CHINA — The preliminary warrant for the April 6 town business meeting presented to China selectmen at their Jan. 17 budget workshop looks different from previous years’ warrants.
Town Manager Dennis Heath has reorganized expenditure requests into 18 articles (numbers 3 through 20 in the first draft). Some have familiar titles, like assessing, legal expenses, the transfer station and public works. Others are new combinations, like boards and committees and community support organizations.
Under each article are the usual lines for recommendations from the selectboard and budget committee. This year there is space to record each body’s vote so voters can tell whether it was unanimous.
More important, the warrant lists no details about the proposed expenditures. By contrast, in the March 2018 warrant, fire and rescue (Art. 13) took up most of a printed page, with the individual fire departments, China Rescue, stipends and dispatching listed separately.
Nor does the warrant list potential funding sources, like excise tax or unassigned fund balance.
Instead, a blanket statement before Art. 3 reads: “For Articles 3 through 20, please refer to the ‘annual budget’ included in the town report.” The town report is usually available at the town office and other public places a week or more before the town business meeting.
For the Jan. 17 selectmen’s workshop Heath had a detailed breakdown of each article that allowed board members to review proposed spending item by item. During the more than three-and-a-half hour meeting selectmen approved most items and recommended small changes in others.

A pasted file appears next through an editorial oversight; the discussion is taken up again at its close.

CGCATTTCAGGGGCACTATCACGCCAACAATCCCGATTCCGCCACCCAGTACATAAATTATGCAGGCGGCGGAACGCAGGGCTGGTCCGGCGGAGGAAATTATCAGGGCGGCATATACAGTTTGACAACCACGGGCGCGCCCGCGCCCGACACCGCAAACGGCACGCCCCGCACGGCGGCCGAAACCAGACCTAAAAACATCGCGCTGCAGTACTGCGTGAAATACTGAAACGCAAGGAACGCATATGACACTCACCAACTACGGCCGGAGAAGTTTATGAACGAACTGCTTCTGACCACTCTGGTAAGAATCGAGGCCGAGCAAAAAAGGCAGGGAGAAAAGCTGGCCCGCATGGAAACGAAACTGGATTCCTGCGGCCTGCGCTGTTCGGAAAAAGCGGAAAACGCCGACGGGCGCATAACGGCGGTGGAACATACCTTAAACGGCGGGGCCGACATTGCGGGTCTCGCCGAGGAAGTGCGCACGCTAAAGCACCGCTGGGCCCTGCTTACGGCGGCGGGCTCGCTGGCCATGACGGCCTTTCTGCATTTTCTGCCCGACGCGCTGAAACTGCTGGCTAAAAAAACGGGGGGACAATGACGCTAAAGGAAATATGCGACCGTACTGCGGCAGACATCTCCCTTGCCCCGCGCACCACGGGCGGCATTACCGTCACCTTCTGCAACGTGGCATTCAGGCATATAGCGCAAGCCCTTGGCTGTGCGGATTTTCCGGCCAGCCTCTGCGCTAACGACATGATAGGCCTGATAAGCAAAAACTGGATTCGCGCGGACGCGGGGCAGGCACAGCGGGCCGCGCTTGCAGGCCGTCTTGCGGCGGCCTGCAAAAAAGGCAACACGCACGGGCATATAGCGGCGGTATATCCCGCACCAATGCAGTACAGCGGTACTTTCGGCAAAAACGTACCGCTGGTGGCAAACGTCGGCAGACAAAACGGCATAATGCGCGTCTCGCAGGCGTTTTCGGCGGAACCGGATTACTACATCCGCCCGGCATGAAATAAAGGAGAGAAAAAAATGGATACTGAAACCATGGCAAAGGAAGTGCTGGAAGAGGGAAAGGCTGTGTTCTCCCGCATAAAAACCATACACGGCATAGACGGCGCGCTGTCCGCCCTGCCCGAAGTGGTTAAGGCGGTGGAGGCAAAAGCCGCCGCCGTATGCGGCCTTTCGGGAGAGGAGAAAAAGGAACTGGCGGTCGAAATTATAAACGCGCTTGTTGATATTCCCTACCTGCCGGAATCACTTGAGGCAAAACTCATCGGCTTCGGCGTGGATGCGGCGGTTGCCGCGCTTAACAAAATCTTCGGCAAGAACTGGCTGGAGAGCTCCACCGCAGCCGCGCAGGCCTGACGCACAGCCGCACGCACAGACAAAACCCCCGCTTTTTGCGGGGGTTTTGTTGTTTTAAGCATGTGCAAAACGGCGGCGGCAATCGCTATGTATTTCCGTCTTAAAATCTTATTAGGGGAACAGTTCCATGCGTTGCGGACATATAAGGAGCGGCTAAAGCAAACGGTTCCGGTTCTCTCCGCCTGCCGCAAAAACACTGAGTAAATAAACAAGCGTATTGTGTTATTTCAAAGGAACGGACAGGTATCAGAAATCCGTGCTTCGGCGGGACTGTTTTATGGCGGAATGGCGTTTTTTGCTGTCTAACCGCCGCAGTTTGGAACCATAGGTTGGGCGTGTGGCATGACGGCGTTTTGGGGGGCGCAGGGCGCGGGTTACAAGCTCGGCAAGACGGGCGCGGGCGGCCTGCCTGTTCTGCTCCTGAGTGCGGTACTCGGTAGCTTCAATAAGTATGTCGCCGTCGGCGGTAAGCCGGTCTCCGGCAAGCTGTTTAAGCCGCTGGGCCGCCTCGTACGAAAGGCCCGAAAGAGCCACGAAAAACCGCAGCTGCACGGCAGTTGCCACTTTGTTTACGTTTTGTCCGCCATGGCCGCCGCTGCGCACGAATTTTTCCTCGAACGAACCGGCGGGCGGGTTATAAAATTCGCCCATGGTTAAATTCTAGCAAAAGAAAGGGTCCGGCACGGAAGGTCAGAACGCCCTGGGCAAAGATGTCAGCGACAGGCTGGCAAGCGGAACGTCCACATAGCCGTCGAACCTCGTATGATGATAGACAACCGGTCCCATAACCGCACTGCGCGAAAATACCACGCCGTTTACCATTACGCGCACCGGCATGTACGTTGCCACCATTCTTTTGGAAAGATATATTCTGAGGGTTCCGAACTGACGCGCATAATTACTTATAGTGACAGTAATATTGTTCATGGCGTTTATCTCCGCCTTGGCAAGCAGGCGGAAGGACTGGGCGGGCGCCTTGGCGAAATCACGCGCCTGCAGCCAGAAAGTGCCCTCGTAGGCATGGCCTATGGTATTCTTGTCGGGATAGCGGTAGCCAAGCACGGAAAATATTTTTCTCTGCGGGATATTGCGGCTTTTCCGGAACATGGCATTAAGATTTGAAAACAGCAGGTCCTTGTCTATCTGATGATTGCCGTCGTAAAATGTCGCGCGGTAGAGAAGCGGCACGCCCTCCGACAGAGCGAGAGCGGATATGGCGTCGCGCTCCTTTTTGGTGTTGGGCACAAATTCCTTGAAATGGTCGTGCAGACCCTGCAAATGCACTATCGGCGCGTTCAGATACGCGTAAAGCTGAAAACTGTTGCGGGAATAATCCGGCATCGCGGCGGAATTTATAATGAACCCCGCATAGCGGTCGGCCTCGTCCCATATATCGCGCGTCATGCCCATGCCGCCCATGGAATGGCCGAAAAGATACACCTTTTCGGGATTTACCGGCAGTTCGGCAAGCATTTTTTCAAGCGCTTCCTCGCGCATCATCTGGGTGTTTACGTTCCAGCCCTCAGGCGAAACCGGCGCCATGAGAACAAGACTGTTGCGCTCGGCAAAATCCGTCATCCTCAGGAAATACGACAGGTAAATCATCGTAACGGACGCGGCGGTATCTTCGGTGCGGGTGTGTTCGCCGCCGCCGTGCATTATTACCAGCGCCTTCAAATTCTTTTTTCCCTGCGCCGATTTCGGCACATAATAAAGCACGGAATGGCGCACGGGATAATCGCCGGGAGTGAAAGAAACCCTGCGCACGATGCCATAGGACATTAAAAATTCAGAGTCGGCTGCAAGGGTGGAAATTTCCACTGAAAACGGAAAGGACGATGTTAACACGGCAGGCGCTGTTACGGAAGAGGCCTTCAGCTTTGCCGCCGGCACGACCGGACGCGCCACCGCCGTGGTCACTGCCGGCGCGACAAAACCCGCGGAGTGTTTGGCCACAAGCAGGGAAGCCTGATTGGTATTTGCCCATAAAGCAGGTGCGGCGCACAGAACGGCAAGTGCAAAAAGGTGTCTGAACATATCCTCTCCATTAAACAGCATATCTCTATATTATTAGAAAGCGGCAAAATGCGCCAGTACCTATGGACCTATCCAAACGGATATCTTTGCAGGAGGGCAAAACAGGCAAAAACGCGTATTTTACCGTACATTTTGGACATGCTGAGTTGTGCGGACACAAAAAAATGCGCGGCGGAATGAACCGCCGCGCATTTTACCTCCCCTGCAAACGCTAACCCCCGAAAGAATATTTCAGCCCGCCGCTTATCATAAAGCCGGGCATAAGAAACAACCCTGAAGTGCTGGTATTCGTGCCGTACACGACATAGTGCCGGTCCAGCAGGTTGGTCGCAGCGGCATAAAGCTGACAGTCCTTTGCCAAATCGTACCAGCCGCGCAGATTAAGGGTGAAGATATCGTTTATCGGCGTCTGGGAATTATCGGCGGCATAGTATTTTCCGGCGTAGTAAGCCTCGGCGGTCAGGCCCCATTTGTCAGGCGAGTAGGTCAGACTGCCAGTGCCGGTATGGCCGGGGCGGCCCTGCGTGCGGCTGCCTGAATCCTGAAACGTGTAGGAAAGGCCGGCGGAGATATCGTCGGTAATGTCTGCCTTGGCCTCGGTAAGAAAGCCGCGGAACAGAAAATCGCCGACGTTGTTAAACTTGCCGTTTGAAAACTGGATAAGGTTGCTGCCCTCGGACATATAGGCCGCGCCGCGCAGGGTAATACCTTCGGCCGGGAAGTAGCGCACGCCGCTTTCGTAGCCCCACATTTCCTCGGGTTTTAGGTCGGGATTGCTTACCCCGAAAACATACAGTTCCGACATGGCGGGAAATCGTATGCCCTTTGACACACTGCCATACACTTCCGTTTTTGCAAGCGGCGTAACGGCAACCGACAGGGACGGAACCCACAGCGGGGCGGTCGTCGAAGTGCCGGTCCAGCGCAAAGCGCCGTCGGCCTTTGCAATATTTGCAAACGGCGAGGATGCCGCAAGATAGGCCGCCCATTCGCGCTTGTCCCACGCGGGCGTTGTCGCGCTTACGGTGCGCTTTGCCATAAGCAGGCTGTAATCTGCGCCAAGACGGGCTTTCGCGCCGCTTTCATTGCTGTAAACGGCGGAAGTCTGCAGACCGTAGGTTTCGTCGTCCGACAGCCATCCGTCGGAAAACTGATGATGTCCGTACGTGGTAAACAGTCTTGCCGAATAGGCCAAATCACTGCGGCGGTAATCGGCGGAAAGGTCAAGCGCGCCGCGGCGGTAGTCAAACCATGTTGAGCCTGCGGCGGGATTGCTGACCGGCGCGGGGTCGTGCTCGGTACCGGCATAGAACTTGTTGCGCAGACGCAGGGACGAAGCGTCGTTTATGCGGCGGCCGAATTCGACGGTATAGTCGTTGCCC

Changes in spending Heath suggested included setting aside $25,000 toward the cost of a future town revaluation (the last one was in 2008, he said); increasing expenditures for dispatching emergency services in anticipation of the much-discussed regional change; appropriating $50,000 to rebuild the transfer station capital reserve account, depleted by the new precrusher-compactor and forklift; and appropriating a similar amount to rebuild the accrued compensation fund, depleted by departures of two long-term employees, former Town Manager Dan L’Heureux and public works head Gary Cummings.
The two longest discussions of the evening were with South China Fire Chief Richard Morse, China Village Chief Timothy Theriault and other firefighters and with Landis Hudson, executive director of Maine Rivers.
Selectboard Chairman Robert MacFarland wants the fire departments to give selectmen the stipend amount each volunteer receives, by name, for responding to calls. The firefighters saw no need to provide such detailed information, but reluctantly agreed to have it for the selectmen’s next budget meeting, scheduled for Jan. 29.
Hudson asked the town for $100,000 for two years’ work on the Alewife Restoration Initiative (ARI), aimed at reintroducing migratory alewives into China Lake. The money would be used toward the planned fishway at the Outlet Dam in Vassalboro, she said.
Selectmen would prefer a smaller request, perhaps for one year’s work. The issue was left open.
Currently the state trucks alewives into China Lake in the spring and they make their way out in the fall. Some of the groups involved in area lake restoration work credit them for helping improve water quality in China Lake and Three Mile Pond.
The next regular China selectmen’s meeting was set for Tuesday evening, Jan. 22, with the budget committee to meet the following evening and the Tax Increment Finance (TIF) Committee at 6:30 p.m. Monday, Jan. 28. After the budget committee and TIF Committee make their 2019-2020 recommendations, selectmen will have the information they need to approve the town meeting warrant. They have scheduled a meeting for that purpose for 6:30 p.m. Tuesday, Feb. 5.
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